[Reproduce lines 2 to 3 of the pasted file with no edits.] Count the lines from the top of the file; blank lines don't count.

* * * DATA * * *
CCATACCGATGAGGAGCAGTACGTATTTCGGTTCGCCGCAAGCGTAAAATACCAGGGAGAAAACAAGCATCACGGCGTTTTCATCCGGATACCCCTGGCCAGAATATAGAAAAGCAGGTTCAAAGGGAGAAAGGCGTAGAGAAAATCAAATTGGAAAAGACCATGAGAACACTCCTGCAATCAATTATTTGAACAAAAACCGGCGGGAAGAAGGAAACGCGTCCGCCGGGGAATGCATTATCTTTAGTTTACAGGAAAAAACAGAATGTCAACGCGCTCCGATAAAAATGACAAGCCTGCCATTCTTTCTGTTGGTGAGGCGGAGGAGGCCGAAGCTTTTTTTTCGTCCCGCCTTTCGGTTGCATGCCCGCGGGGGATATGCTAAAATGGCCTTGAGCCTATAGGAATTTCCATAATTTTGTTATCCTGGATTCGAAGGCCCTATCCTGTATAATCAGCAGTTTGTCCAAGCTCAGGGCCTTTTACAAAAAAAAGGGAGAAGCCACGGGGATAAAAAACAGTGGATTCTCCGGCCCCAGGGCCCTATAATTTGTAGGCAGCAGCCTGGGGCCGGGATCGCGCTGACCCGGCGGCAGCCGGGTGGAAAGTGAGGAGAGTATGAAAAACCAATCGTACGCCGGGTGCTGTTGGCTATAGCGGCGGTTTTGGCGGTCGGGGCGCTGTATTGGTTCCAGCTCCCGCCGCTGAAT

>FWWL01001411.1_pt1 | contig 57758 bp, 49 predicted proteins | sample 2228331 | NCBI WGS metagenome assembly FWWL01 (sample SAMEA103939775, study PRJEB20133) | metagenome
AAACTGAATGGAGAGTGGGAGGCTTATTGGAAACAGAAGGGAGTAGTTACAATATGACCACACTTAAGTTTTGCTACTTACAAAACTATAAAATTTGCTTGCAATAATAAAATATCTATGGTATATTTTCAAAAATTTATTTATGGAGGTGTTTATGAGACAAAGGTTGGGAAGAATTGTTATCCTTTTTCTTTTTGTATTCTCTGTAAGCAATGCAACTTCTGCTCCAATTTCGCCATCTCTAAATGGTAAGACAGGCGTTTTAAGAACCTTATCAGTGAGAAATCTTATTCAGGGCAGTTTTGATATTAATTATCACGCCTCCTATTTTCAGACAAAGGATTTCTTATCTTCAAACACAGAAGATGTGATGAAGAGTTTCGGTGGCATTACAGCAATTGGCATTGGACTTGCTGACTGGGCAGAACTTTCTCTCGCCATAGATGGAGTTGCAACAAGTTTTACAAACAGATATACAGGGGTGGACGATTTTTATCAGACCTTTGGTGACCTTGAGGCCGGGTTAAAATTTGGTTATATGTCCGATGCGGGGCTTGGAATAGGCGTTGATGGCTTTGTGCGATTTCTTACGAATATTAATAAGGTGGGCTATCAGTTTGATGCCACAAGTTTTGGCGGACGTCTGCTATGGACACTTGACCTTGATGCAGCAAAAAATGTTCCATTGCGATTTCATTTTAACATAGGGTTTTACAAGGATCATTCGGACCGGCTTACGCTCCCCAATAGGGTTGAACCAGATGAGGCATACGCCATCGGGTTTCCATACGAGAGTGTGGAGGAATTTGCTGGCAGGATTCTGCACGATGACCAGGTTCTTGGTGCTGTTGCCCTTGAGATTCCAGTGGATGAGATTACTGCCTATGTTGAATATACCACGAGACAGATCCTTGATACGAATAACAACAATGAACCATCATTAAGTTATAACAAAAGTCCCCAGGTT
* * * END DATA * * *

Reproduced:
>FWWL01001411.1_pt1 | contig 57758 bp, 49 predicted proteins | sample 2228331 | NCBI WGS metagenome assembly FWWL01 (sample SAMEA103939775, study PRJEB20133) | metagenome
AAACTGAATGGAGAGTGGGAGGCTTATTGGAAACAGAAGGGAGTAGTTACAATATGACCACACTTAAGTTTTGCTACTTACAAAACTATAAAATTTGCTTGCAATAATAAAATATCTATGGTATATTTTCAAAAATTTATTTATGGAGGTGTTTATGAGACAAAGGTTGGGAAGAATTGTTATCCTTTTTCTTTTTGTATTCTCTGTAAGCAATGCAACTTCTGCTCCAATTTCGCCATCTCTAAATGGTAAGACAGGCGTTTTAAGAACCTTATCAGTGAGAAATCTTATTCAGGGCAGTTTTGATATTAATTATCACGCCTCCTATTTTCAGACAAAGGATTTCTTATCTTCAAACACAGAAGATGTGATGAAGAGTTTCGGTGGCATTACAGCAATTGGCATTGGACTTGCTGACTGGGCAGAACTTTCTCTCGCCATAGATGGAGTTGCAACAAGTTTTACAAACAGATATACAGGGGTGGACGATTTTTATCAGACCTTTGGTGACCTTGAGGCCGGGTTAAAATTTGGTTATATGTCCGATGCGGGGCTTGGAATAGGCGTTGATGGCTTTGTGCGATTTCTTACGAATATTAATAAGGTGGGCTATCAGTTTGATGCCACAAGTTTTGGCGGACGTCTGCTATGGACACTTGACCTTGATGCAGCAAAAAATGTTCCATTGCGATTTCATTTTAACATAGGGTTTTACAAGGATCATTCGGACCGGCTTACGCTCCCCAATAGGGTTGAACCAGATGAGGCATACGCCATCGGGTTTCCATACGAGAGTGTGGAGGAATTTGCTGGCAGGATTCTGCACGATGACCAGGTTCTTGGTGCTGTTGCCCTTGAGATTCCAGTGGATGAGATTACTGCCTATGTTGAATATACCACGAGACAGATCCTTGATACGAATAACAACAATGAACCATCATTAAGTTATAACAAAAGTCCCCAGGTT